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Andrew Joslyn, Musician, Composer, & SMASH Board Member

We're excited to introduce you to the fine folks behind SMASH in our Mental Health Awareness Month series, where we are sharing their go-to tracks for mental health, why they are passionate about healthcare for musicians, their favorite local artists, and more. Give Big is also a statewide fundraising campaign where individuals and organizations unite across Washington to invest in our communities. Give Big in support of musicians' mental health today!

Meet Andrew Joslyn, composer, orchestrator, violinist, and award-winning musical polymath whose passion for collaboration has led him to work with a remarkably diverse group of world-class artists, touring the world, performing, co-writing, and arranging music on over 400 songs throughout his career. Andrew joined the SMASH board in March of 2020 and is a part of our Membership committee, lending his lived experience to our efforts to recruit more musicians to join SMASH.

Along the way, he has amassed an extensive list of writing, orchestrating, recording, and touring credits that include: Macklemore, Kesha, Judy Collins, Leslie Odom Jr., Kygo, ODESZA, K Flay, Chase Rice, Tom Chaplin (Keane), Michael Bolton, Duff McKagan (Guns N Roses), The Seattle Symphony, and many, many others. He currently runs his production studio in Seattle, leads the Passenger String Quartet, has scored several feature-length films, and writes music for artists, labels, podcasts, music licensing houses, and commercials. He is also a national trustee for the PNW chapter of the Recording Academy (Grammys), and a local advocate for music and the arts on the West Coast.

Where did your passion for music come from?

My parents started me on the violin at the age of 5 and wanted me to continue the family lineage of classical music; my grandmother and grandfather were both famous cellists that toured the world. My passion for music had grown from childhood and evolved as I delved deeper into the music industry.

What are your current favorite local bands or artists?

I’m really digging Ellie Barber (aka Ollella) as a newer artist on the scene. She sings and plays cello, and I love her tone and vibe. I’ve also been digging some West Puget Sound artists like the Rising Sons and Brother Townsend.

Dead or alive, if you could see any artist live, who would it be and why?

David Bowie - it would be rad to see him live; because it is David Bowie, ha!

Are there any upcoming shows or music festivals you are excited about?

Excited for the upcoming Thing Festival in Port Townsend over the Summer. The lineup is solid, and I’m excited to see more of a music infrastructure on the west side of Puget Sound.

Why do you think it is important to offer healthcare to musicians?

All musicians are small businesses, and our employment structure is really complex and varied. Rather than working for a single full-time employer, we often earn revenue from various employment relationships, temporary gigs, part-time work, self-employment, and residuals. With that said, it's hard for musicians to get affordable quality healthcare coverage on their own.

What made you want to join the SMASH board? When did you join?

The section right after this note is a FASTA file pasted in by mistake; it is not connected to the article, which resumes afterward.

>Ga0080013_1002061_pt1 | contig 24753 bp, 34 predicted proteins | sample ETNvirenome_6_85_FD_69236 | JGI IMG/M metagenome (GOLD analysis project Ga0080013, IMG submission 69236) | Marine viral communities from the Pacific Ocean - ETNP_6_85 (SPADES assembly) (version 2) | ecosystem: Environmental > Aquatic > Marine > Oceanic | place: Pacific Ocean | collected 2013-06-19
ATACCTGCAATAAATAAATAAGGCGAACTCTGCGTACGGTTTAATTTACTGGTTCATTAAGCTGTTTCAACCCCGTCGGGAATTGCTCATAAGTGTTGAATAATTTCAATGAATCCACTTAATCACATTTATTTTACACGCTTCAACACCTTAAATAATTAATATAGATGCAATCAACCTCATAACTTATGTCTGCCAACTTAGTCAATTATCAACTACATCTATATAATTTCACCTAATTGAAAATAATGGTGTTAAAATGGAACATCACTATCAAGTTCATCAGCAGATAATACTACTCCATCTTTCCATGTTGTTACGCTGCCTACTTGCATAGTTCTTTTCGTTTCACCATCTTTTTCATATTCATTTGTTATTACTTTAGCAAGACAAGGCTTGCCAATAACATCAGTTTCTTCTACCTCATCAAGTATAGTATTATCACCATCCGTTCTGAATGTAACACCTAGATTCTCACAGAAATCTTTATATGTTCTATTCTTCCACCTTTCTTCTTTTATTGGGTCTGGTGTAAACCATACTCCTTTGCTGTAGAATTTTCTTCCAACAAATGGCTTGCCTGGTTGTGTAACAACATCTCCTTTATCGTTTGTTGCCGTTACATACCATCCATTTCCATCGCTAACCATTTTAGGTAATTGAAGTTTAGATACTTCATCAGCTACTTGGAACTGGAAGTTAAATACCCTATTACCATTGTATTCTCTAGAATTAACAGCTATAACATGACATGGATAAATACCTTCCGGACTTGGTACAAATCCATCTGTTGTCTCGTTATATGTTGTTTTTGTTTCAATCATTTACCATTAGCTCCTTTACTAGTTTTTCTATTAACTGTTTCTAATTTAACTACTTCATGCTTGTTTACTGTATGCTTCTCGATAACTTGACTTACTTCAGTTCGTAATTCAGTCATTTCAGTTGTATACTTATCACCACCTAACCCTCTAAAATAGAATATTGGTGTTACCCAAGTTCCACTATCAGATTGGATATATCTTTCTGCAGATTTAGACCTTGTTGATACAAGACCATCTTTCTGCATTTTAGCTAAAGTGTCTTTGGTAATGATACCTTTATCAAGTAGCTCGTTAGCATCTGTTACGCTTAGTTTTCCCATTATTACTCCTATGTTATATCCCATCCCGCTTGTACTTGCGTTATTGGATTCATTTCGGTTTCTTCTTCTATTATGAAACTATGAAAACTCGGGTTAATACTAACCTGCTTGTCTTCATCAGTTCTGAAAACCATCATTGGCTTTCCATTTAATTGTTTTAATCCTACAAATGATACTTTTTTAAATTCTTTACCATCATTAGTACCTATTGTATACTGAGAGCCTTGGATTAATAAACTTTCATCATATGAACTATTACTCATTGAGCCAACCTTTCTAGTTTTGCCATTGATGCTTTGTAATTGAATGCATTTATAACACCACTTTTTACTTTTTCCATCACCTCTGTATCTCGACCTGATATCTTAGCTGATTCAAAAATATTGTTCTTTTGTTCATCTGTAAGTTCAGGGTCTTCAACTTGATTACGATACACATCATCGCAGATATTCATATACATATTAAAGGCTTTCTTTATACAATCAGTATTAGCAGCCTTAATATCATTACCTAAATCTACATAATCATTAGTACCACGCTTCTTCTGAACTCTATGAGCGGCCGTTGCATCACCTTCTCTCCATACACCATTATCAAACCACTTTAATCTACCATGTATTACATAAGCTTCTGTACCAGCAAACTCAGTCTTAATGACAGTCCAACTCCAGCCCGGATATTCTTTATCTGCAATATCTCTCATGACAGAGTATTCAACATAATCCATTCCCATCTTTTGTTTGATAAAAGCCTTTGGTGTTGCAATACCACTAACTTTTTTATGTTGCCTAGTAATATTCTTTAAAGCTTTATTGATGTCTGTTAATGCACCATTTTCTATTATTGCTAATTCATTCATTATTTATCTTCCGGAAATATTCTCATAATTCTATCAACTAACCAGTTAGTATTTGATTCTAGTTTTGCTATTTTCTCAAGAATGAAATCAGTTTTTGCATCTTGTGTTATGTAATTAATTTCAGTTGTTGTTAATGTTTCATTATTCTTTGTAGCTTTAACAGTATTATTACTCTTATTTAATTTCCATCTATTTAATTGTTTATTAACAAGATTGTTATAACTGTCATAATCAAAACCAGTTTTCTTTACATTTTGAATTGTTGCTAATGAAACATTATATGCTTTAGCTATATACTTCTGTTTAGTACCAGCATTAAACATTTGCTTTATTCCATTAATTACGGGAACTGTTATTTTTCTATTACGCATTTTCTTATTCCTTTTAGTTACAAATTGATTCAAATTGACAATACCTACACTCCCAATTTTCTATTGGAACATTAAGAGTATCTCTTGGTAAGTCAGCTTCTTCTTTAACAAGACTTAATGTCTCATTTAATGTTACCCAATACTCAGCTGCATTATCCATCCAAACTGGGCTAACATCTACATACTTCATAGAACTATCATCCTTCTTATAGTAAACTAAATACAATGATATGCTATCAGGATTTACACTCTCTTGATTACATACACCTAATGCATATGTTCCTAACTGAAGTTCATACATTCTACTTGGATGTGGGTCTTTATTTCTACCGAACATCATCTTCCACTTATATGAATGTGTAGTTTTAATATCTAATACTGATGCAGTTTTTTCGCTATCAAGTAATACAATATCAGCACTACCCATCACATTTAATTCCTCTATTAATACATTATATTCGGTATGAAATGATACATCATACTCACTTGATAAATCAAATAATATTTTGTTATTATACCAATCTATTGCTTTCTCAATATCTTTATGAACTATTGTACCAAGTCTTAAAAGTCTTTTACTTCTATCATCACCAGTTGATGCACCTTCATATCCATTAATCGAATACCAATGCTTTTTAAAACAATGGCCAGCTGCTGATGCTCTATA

I dealt with a serious house fire back in 2015, which took all of my belongings, and almost demolished my ability to continue as a full-time musician. The Seattle music community came together and raised money to ensure I could stay on my feet, and I’ve felt indebted to the community ever since. Since I’ve progressed in my career, I’ve always wanted to pay it forward, and being a part of SMASH is one of the ways I feel like I can genuinely help my fellow music creatives.

What do you love most about working with SMASH?

I love directly impacting my music community and seeing how much the general public supports the organization.

Tell us a little about your own mental health experience.

I’ve struggled with depression as an artist for many years, and it comes and goes mainly depending on how busy or not busy I am with work. With my music production work, I’m happy yet stressed whenever I'm working, and whenever I’m not working, I’m depressed and worried that I’m no longer relevant as a music creator; it is always a vicious cycle. It is difficult that my self-worth is entangled so much with my art and that, as a full-time musician, I must also rely on my music to be my source of income.

Why do you think musicians and artists struggle with mental health issues at a higher rate?

Pursuing a living as a musician is a difficult career pursuit - and the industry is only getting more turbulent. With less revenue from music sales, less money being invested in bands, and artists needing to tour way more often to make a living, the landscape for having a healthy balance with life for a musician is hard to find.

What are your go-to things to do when you are struggling with your mental health?

When I’m struggling with my mental health, especially regarding issues with the music landscape, it helps to talk with my close music colleagues because we can commiserate and discuss the uniqueness of our struggles. In addition, I try and journal daily and use the daily stoic to help guide my thoughts and writing. Honestly, I’m still trying to find healthy ways to cope when my thoughts get a little darker.

What is a song or album that, when you put it on it, helps you feel better during times of struggle?

Chris Staples - American Soft album.


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